I Call Your Name

Long Tall Sally EP artwork - United KingdomWritten by: Lennon-McCartney
Recorded: 1 March 1964
Producer: George Martin
Engineer: Norman Smith

Released: 19 June 1964 (UK), 10 April 1964 (US)

John Lennon: vocals, rhythm guitar
Paul McCartney: bass
George Harrison: lead guitar
Ringo Starr: drums, cowbell

Available on:
Past Masters

One of John Lennon's earliest compositions, I Call Your Name was the only Lennon-McCartney original on the Long Tall Sally EP. It was likely held off the A Hard Day's Night album due to the similar use of cowbell in You Can't Do That.

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It was given first to Billy J Kramer and the Dakotas, another Brian Epstein-managed act, who released it as the b-side to their single Bad To Me, another Lennon-McCartney song, in July 1963.

That was my song. When there was no Beatles and no group. I just had it around. It was my effort as a kind of blues originally, and then I wrote the middle eight just to stick it in the album when it came out years later. The first part had been written before Hamburg even. It was one of my first attempts at a song.
John Lennon, 1980
All We Are Saying, David Sheff

Musically the song is perhaps most interesting for its guitar solo, during which The Beatles fall into a ska rhythm. Lennon in particular particularly loved ska and reggae in later years, although in 1964 it was largely unknown outside Jamaica.

According to Paul McCartney, I Call Your Name was written in Lennon's aunt Mimi's house in Menlove Avenue, Liverpool.

We worked on it together, but it was John's idea. When I look back at some of these lyrics, I think, Wait a minute. What did he mean? 'I call your name but you're not there.' Is it his mother? His father? I must admit I didn't really see that as we wrote it because we were just a couple of young guys writing. You didn't look behind it at the time, it was only later you started analysing things.
Paul McCartney
Many Years From Now, Barry Miles

In the studio

I Call Your Name was recorded on 1 March 1964, the same day The Beatles recorded I'm Happy Just To Dance With You and Long Tall Sally, all within a three-hour session.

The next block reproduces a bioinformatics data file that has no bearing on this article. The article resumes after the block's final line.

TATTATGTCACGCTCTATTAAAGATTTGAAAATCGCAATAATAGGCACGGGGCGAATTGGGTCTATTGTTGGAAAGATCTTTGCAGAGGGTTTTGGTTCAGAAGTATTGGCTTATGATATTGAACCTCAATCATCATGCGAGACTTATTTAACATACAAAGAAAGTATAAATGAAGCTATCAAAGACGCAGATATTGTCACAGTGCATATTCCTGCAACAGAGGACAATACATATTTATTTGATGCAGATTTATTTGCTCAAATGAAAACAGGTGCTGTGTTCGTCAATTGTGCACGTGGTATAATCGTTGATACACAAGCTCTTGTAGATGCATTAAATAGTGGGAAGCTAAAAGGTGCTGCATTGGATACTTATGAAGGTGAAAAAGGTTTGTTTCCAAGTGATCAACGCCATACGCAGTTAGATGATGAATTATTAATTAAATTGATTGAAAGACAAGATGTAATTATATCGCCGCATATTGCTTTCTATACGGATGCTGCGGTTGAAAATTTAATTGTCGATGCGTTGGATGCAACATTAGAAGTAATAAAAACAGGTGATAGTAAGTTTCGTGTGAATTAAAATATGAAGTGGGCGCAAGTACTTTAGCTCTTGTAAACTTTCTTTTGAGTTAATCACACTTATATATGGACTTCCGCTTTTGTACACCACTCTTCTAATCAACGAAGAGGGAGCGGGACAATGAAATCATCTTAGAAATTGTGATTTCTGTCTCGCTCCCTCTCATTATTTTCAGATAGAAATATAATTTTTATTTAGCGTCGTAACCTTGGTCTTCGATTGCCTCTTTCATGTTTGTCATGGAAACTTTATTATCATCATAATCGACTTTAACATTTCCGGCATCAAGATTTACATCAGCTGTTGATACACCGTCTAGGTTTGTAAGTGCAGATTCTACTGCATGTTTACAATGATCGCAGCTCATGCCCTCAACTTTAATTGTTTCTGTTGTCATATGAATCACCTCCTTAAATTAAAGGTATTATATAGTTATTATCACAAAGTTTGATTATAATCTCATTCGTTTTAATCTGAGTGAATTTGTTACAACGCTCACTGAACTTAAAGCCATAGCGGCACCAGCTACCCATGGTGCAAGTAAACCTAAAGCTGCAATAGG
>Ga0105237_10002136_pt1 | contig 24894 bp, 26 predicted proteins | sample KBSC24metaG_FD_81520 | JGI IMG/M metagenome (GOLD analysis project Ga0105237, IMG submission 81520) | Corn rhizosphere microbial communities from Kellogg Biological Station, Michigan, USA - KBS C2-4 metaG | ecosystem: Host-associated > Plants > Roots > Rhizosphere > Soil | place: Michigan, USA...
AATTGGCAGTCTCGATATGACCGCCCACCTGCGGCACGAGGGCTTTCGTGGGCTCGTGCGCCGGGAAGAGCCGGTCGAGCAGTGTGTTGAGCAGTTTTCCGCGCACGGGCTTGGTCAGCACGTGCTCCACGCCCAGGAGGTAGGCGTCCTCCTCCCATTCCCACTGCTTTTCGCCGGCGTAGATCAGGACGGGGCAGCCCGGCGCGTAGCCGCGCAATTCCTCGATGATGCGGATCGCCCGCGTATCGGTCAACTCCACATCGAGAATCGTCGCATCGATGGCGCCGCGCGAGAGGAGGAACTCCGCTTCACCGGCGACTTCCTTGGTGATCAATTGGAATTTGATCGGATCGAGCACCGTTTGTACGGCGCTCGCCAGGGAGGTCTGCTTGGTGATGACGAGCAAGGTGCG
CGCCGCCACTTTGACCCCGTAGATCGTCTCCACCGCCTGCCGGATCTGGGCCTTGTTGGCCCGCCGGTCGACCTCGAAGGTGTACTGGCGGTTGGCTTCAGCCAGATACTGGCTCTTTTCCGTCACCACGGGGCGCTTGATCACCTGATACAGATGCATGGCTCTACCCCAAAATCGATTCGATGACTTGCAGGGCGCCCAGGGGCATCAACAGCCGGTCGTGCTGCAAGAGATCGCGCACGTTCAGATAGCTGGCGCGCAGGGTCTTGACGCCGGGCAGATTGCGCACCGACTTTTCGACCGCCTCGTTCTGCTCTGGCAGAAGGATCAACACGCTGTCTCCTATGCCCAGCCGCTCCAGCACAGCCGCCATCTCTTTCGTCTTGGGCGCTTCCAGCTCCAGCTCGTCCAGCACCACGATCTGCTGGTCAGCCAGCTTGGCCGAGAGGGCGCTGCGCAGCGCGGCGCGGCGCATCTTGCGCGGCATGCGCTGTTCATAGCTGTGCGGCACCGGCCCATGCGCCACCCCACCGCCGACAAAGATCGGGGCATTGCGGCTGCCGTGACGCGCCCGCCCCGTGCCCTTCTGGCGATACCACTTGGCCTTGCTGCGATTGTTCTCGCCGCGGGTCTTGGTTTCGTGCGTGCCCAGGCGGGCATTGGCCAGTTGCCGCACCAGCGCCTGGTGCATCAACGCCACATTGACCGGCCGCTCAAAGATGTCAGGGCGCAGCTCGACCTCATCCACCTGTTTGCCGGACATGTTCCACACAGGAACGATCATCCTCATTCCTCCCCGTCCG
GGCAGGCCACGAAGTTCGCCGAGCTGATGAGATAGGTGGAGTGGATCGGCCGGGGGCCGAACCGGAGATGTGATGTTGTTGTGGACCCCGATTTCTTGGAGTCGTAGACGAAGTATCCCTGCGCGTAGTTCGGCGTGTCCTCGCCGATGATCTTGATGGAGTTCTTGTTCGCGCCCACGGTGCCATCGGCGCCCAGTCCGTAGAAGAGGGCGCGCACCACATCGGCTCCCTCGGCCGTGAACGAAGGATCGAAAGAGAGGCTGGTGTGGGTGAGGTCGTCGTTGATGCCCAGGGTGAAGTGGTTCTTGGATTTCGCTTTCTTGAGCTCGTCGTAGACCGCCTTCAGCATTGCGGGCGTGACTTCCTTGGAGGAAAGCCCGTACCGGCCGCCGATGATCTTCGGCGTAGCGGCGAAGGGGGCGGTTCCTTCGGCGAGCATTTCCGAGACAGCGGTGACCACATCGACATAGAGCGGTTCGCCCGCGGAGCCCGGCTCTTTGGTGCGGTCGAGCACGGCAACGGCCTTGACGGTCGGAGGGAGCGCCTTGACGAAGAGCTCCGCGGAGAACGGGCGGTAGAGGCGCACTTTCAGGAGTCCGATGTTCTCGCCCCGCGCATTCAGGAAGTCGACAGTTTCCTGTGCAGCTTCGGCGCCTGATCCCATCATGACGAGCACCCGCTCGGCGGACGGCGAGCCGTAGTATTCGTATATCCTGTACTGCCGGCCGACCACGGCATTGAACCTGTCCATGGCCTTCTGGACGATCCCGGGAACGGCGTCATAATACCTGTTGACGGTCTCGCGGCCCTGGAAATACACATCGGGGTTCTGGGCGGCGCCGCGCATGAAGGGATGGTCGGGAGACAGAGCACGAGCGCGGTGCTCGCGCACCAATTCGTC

I Call Your Name was the second song of the day to be taped. Why the group decided to resurrect the song almost a year after Billy J Kramer had recorded it is unknown, but John Lennon captured by the studio microphones before take one, asking: "Do you think it's a bit much doing Billy J's intro and solo? 'Cause it's our song anyroad, innit?"

The Beatles recorded the song in seven takes. Another Lennon vocal and cowbell by Starr was added to the last of these, and the ska section was later edited in from take five.

21 responses on “I Call Your Name

  1. 2much4mymirror

    An oddly underappreciated song, this is actually one of my favorite early Beatles songs. I think I began to pay more attention to it when I heard The Mamas and Papa’s cover. If an estimable songwriter like John Phillips appreciates a song enough to cover it, there must be something to it. Paul’s bass is great too.

  2. Cameron McIntosh

    I originally had the American mono Second Album, and some years later when after I played it until it turn white I purchased the Stereo Version. I appeared to me that the opening licks of this song were different between the two versions. We know the Beatles made two versions of some of their earlier stuff (Stereo and Mono) Can anyone verify this?

    1. John O'Brien

      Almost 3 years later, how’s that for a delayed comment? I agree that the opening part is different between stereo and mono. The fourth guitar note is more pronounced and discrete in the stereo version. In the mono version, George’s guitar slides into the fourth note. I’ll have to dig out Lewisohn’s book to really verify it. I Call Your Name is in my top 5–just love it.

      1. Jeffrey Uleau

        The more obvious difference is the cowbell. On the original UK mono mix, the cowbell starts immediately after the first guitar notes. The UK stereo has the cowbell delayed until John sings “…(^) but you’re not there”. A third version, on the original US stereo ‘Second Album'(and it’s NOT on the new box set!, they missed it!) has the cowbell start at John’s “I (^) call your name”

    2. Good ol Boy